Audiobook Review Bites
Atlanta has become a city that lives at the mercy of magic. Technology advanced to a point that caused magic to push back violently and topple many of the cities grandest buildings and technologies. When magic is up, technology doesn’t work. Guns don’t fire. Cars don’t start. When the magic is done, spells don’t work. Protection wards fail. Magic loses its power. It’s a precarious situation for Kate Daniels, a magic-based bounty hunter, to live through because you never know when the magic is going to fall. When Kate’s guardian is murdered, she takes on the task of finding his killer, a decision that takes her into the lairs of the shifters and the necromancers who live in the city. Both factions blame the other for the mysterious deaths of their own that accompany her guardian’s death. These murders threaten to throw the two into a supernatural war, putting pressure on Kate to find the killer before the two explode.
This has been sitting on my TBR list forever, so during a book buying ban in April, I checked this audiobook out from the library. Kate Daniels herself is typical for what you’d find in Urban Fantasy. She kicks butt, and there’s always a quip on the edge of her tongue, even when she should probably stay silent. My only real complaint with Kate is that the authors (because this is a husband and wife duo writing this series) went a bit overkill in the scathing wit department to the point that it became downright frustrating and childish in some scenes. There was one particular exchange between Curran (king of the shifters) and Kate near the end that just made me roll my eyes until I thought my eyes were going to roll right out my head. In that respect, I wasn’t really feeling the chemistry that was supposed to be there between Kate and Curran, but maybe it’ll feel more natural as the series goes forward.
The thought of a magical apocalypse is an intriguing one, and I wished we’d been given more glimpses of how far Atlanta has fallen. However, given the descriptions that Kate does provide of parts of the city, you can definitely picture the ruin that magic has brought about for once great buildings and districts. (I don’t live far from Atlanta, so I could picture the different areas quite a bit.) One thing I was a little unclear on is if the whole country is suffering after this magic apocalypse or if it’s just Atlanta. This is probably a tidbit of information that I missed in my reading. While the shifters aren’t anything new and exciting, I liked the direction the authors took with the vampires. There’s nothing pretty or seductive about them. Instead they’re mindless, blood-obsessed creatures piloted by the city’s necromancers. I mostly enjoyed this book, but it could be a bit cumbersome in places, as most first books can be as the world is being established. Renée Raudman’s narration made this bearable at least until getting back to the good parts of the story. Here’s another series that I’ve found in 2016 that I want to continue. Too many series, not enough time.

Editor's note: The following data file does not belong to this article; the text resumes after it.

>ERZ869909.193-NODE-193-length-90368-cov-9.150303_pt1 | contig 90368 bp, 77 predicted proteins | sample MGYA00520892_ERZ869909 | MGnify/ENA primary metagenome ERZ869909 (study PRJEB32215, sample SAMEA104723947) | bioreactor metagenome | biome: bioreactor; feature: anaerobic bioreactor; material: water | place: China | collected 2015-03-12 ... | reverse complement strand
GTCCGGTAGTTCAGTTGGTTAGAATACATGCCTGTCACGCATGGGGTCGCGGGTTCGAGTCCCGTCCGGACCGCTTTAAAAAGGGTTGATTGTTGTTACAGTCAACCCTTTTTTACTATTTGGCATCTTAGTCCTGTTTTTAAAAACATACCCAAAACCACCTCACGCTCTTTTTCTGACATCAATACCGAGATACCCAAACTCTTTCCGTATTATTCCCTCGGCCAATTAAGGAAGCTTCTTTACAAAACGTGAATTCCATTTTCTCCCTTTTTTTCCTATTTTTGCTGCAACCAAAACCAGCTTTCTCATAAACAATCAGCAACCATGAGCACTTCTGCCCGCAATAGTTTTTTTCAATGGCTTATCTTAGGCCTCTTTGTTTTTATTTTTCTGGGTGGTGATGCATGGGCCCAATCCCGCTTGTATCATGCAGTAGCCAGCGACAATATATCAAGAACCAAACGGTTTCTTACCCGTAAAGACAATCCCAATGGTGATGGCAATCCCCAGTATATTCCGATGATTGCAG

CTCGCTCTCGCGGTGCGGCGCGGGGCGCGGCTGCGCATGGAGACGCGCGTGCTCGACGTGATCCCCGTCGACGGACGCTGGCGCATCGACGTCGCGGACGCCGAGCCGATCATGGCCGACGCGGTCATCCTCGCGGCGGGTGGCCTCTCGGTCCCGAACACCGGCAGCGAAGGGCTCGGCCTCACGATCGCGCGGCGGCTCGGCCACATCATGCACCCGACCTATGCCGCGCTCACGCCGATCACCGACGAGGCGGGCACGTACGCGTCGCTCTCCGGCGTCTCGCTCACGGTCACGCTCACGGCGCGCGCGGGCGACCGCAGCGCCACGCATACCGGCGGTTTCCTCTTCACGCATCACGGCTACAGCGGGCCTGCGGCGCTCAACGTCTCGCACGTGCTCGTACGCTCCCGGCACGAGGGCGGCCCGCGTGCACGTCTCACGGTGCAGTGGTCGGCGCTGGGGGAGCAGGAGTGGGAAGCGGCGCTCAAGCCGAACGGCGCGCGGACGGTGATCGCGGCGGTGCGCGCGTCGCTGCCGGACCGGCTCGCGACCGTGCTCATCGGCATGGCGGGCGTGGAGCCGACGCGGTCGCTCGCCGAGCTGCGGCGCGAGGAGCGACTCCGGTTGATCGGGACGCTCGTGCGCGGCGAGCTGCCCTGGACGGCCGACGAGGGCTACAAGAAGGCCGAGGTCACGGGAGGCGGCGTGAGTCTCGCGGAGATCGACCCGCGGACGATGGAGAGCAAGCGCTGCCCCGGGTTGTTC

Narrator: Renée Raudman | Length: 9 hrs and 5 mins | Audiobook Publisher: Tantor Audio (January 12, 2009) | Whispersync Ready: Yes
Dina Demille owns a bed and breakfast in a small Texas town, and that’s about as normal as her life gets. Dina is an Innkeeper, a neutral person who provides sanctuary and rest to the various beings populating the galaxy. Dina’s parents were Innkeepers, but Dina only recently became an Innkeeper, which means she is trying to establish her inn as a place that otherworldly travelers can trust. She finds herself dealing with more than she intended when strange attacks start occurring in her neighbor, bringing the local alpha werewolf and the vampires to her door. Clean Sweep is different than normal Urban Fantasy for the fact that it relies heavily on science fiction as well as fantasy elements. While the story takes place in Texas, space travel and distant planets are part of the backbone of this story. There are alien races, and even familiar creatures, such as wolves and vampires, are products of their home planets and science rather than magic. However, don’t think that the magic is curbed in favor of this angle. Dina’s abilities are magical in nature. Her magical strength is largely tied into her inn. The inn itself is “aware” in a way, and it is dependent on guests coming to the inn to thrive and become stronger magically.
I think this has probably been my favorite book I’ve read (listened to) by Ilona Andrews. Dina is a little softer, a little sweeter, than the normal UF heroine, which is a refreshing change of pace. Given her role as an Innkeeper, being soft and sweet are traits she has to have to provide hospitality. She’s endearing and has a much more down-to-earth quality about her. Don’t get me wrong she kicks ass in her own right, but that’s not her defining trait like so many UF heroines. This was a fun melding of science and fantasy, but there were instances where I found the rules of this new world a little murky. It also felt like they info-dumped at times to get certain information out about this world rather than allowing it to blend naturally into the story. I’ve noticed a little bit of a trend in these books where the authors have the characters, usually the female character and a potential love interest (and just like with Magic Bites, I am not feeling the chemistry between Dina and the love interests right now), have a pissing contest between them at the most inopportune time. Each time it’s happened, it has really jarred me from the story because it’s usually so petty, stupid, and nonsensical. Renée Raudman seems to be the voice of all their series. She’s a great narrator, but I don’t know how I felt about the voice she used for Dina. Another series that I’ll be sure to follow.
Narrator: Renée Raudman | Length: 7 hrs and 55 mins | Audiobook Publisher: Ilona Andrews, Inc. (March 19, 2014) | Whispersync Ready: Yes